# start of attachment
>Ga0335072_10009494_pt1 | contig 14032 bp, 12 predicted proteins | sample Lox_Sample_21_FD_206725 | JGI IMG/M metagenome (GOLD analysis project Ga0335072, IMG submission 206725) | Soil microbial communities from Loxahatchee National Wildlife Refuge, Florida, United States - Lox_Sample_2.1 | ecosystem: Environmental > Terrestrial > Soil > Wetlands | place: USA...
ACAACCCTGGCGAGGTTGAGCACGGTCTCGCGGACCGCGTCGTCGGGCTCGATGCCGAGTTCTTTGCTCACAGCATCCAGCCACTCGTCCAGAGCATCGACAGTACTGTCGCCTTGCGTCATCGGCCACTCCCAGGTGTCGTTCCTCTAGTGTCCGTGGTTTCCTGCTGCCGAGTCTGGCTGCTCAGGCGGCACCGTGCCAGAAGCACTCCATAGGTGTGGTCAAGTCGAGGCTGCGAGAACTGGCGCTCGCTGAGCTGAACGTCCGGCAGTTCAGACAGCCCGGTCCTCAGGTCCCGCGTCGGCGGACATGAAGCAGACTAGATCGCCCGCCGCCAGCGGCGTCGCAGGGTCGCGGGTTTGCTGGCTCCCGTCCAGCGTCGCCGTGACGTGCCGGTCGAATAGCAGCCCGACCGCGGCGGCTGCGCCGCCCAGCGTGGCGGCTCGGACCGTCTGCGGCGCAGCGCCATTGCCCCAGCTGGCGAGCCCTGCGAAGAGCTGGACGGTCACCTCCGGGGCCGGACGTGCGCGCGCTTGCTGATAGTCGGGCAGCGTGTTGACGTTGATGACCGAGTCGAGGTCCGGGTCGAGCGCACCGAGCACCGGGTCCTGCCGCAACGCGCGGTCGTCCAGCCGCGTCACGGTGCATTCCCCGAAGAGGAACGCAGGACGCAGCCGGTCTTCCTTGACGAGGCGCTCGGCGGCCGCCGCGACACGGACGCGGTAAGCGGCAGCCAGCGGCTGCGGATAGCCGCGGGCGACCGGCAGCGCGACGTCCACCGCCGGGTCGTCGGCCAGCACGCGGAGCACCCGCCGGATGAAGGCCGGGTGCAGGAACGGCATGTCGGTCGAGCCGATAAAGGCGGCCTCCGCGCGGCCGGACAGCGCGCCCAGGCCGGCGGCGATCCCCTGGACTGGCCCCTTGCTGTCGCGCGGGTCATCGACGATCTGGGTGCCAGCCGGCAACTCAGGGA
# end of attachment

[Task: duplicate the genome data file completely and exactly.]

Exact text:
>Ga0335072_10009494_pt1 | contig 14032 bp, 12 predicted proteins | sample Lox_Sample_21_FD_206725 | JGI IMG/M metagenome (GOLD analysis project Ga0335072, IMG submission 206725) | Soil microbial communities from Loxahatchee National Wildlife Refuge, Florida, United States - Lox_Sample_2.1 | ecosystem: Environmental > Terrestrial > Soil > Wetlands | place: USA...
ACAACCCTGGCGAGGTTGAGCACGGTCTCGCGGACCGCGTCGTCGGGCTCGATGCCGAGTTCTTTGCTCACAGCATCCAGCCACTCGTCCAGAGCATCGACAGTACTGTCGCCTTGCGTCATCGGCCACTCCCAGGTGTCGTTCCTCTAGTGTCCGTGGTTTCCTGCTGCCGAGTCTGGCTGCTCAGGCGGCACCGTGCCAGAAGCACTCCATAGGTGTGGTCAAGTCGAGGCTGCGAGAACTGGCGCTCGCTGAGCTGAACGTCCGGCAGTTCAGACAGCCCGGTCCTCAGGTCCCGCGTCGGCGGACATGAAGCAGACTAGATCGCCCGCCGCCAGCGGCGTCGCAGGGTCGCGGGTTTGCTGGCTCCCGTCCAGCGTCGCCGTGACGTGCCGGTCGAATAGCAGCCCGACCGCGGCGGCTGCGCCGCCCAGCGTGGCGGCTCGGACCGTCTGCGGCGCAGCGCCATTGCCCCAGCTGGCGAGCCCTGCGAAGAGCTGGACGGTCACCTCCGGGGCCGGACGTGCGCGCGCTTGCTGATAGTCGGGCAGCGTGTTGACGTTGATGACCGAGTCGAGGTCCGGGTCGAGCGCACCGAGCACCGGGTCCTGCCGCAACGCGCGGTCGTCCAGCCGCGTCACGGTGCATTCCCCGAAGAGGAACGCAGGACGCAGCCGGTCTTCCTTGACGAGGCGCTCGGCGGCCGCCGCGACACGGACGCGGTAAGCGGCAGCCAGCGGCTGCGGATAGCCGCGGGCGACCGGCAGCGCGACGTCCACCGCCGGGTCGTCGGCCAGCACGCGGAGCACCCGCCGGATGAAGGCCGGGTGCAGGAACGGCATGTCGGTCGAGCCGATAAAGGCGGCCTCCGCGCGGCCGGACAGCGCGCCCAGGCCGGCGGCGATCCCCTGGACTGGCCCCTTGCTGTCGCGCGGGTCATCGACGATCTGGGTGCCAGCCGGCAACTCAGGGA